A better understanding of the developmental plan of a cereal spike is of relevance when designing the plant for the future, in which innovative traits can be implemented through pre-breeding strategies. Barley developmental mutants can be a Mendelian solution for identifying genes controlling key steps in the establishment of the spike morphology. Among cereals, barley (Hordeum vulgare
L.) is one of the best investigated crop plants and is a model species for the Triticeae
tribe, thanks to several characteristics, including, among others, its adaptability to a wide range of environments, its diploid genome, and its self-pollinating mating system, as well as the availability of its genome sequence and a wide array of genomic resources. Among them, large collections of natural and induced mutants have been developed since the 1920s, with the aim of understanding developmental and physiological processes and exploiting mutation breeding in crop improvement. The collections are not only comprehensive in terms of single Mendelian spike mutants, but with regards to double and triple mutants derived from crosses between simple mutants, as well as near isogenic lines (NILs) that are useful for genetic studies. In recent years the integration of the most advanced omic technologies with historical mutation-genetics research has helped in the isolation and validation of some of the genes involved in spike development. New interrogatives have raised the question about how the behavior of a single developmental gene in different genetic backgrounds can help in understanding phenomena like expressivity, penetrance, phenotypic plasticity, and instability. In this paper, some genetic and epigenetic studies on this topic are reviewed.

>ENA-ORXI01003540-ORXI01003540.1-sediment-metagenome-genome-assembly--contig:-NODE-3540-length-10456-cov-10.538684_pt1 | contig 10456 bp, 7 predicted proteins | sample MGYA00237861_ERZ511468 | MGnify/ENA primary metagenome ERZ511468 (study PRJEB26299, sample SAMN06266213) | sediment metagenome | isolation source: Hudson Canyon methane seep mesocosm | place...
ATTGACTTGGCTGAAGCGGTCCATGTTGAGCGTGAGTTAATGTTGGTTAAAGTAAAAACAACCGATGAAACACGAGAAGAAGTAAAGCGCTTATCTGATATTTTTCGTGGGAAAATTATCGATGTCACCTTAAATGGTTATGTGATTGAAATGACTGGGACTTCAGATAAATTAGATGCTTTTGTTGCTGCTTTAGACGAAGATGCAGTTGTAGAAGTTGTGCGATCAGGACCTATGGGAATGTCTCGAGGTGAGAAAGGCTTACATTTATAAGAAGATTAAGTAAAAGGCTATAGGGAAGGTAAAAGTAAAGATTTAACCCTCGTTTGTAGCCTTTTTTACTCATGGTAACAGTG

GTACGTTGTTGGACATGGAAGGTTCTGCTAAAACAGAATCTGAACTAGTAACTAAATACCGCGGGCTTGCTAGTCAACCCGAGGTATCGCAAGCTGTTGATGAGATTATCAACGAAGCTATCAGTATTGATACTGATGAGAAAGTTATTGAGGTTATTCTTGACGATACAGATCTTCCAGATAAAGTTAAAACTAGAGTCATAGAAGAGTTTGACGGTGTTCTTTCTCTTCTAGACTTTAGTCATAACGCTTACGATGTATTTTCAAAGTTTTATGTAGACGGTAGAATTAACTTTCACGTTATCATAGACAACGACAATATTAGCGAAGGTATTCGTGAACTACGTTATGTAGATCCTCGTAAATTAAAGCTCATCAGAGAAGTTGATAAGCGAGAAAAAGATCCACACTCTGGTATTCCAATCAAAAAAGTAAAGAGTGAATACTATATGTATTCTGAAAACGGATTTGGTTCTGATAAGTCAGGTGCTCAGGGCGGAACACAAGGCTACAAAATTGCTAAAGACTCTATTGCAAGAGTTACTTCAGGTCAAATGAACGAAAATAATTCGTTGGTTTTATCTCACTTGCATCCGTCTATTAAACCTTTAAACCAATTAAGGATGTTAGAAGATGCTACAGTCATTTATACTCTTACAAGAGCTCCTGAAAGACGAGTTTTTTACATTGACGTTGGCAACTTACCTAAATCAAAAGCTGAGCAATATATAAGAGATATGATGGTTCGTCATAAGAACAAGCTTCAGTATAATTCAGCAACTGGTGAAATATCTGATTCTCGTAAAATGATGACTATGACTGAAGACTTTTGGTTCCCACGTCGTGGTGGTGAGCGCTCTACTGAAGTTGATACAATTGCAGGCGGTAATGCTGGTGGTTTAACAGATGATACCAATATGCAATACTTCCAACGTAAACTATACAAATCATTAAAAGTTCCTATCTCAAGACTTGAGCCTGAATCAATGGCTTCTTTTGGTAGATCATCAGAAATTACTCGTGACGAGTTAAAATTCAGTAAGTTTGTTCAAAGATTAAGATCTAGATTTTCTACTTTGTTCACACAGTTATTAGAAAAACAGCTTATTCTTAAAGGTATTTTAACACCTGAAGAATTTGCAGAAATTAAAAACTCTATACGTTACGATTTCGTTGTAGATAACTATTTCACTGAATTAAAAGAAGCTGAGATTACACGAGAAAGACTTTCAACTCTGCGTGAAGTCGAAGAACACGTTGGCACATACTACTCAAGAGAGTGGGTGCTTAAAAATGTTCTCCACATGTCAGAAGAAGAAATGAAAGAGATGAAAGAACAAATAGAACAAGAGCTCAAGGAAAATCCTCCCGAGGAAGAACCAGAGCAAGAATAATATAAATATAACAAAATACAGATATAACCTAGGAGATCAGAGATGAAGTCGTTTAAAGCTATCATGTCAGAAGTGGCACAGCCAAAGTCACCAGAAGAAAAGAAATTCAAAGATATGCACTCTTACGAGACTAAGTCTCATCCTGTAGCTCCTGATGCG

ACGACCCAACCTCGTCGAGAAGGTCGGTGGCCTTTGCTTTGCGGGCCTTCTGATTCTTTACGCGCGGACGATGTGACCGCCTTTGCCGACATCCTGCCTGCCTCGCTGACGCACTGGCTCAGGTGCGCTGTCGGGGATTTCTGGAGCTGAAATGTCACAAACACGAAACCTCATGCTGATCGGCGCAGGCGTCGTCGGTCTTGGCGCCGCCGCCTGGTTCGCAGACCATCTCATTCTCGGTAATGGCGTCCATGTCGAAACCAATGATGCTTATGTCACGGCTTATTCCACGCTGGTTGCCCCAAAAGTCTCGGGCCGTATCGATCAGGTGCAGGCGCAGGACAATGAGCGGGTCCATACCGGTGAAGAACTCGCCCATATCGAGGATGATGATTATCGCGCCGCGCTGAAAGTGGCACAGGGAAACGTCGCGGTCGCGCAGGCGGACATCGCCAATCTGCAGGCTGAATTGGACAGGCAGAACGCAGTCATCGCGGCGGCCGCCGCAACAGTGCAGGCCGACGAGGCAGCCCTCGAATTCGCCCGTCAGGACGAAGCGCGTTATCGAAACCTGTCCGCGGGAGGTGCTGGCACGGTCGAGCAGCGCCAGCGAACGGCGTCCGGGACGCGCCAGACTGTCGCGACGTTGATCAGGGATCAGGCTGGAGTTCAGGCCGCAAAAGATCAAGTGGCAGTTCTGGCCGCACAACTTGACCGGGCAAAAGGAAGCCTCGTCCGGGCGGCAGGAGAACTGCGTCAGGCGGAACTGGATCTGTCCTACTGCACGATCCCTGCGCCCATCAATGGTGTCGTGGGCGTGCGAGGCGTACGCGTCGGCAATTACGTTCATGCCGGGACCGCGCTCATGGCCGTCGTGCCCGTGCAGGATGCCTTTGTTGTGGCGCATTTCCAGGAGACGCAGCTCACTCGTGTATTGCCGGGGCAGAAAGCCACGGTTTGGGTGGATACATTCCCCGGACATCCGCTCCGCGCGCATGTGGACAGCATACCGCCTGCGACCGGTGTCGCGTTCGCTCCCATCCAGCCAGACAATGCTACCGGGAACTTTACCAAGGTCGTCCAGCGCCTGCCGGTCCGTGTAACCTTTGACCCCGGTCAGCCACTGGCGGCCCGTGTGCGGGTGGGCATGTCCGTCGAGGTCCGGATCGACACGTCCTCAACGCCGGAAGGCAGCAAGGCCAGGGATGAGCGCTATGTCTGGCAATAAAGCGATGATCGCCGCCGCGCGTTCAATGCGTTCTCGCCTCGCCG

This is an open access article distributed under the Creative Commons Attribution License
which permits unrestricted use, distribution, and reproduction in any medium, provided the original work is properly cited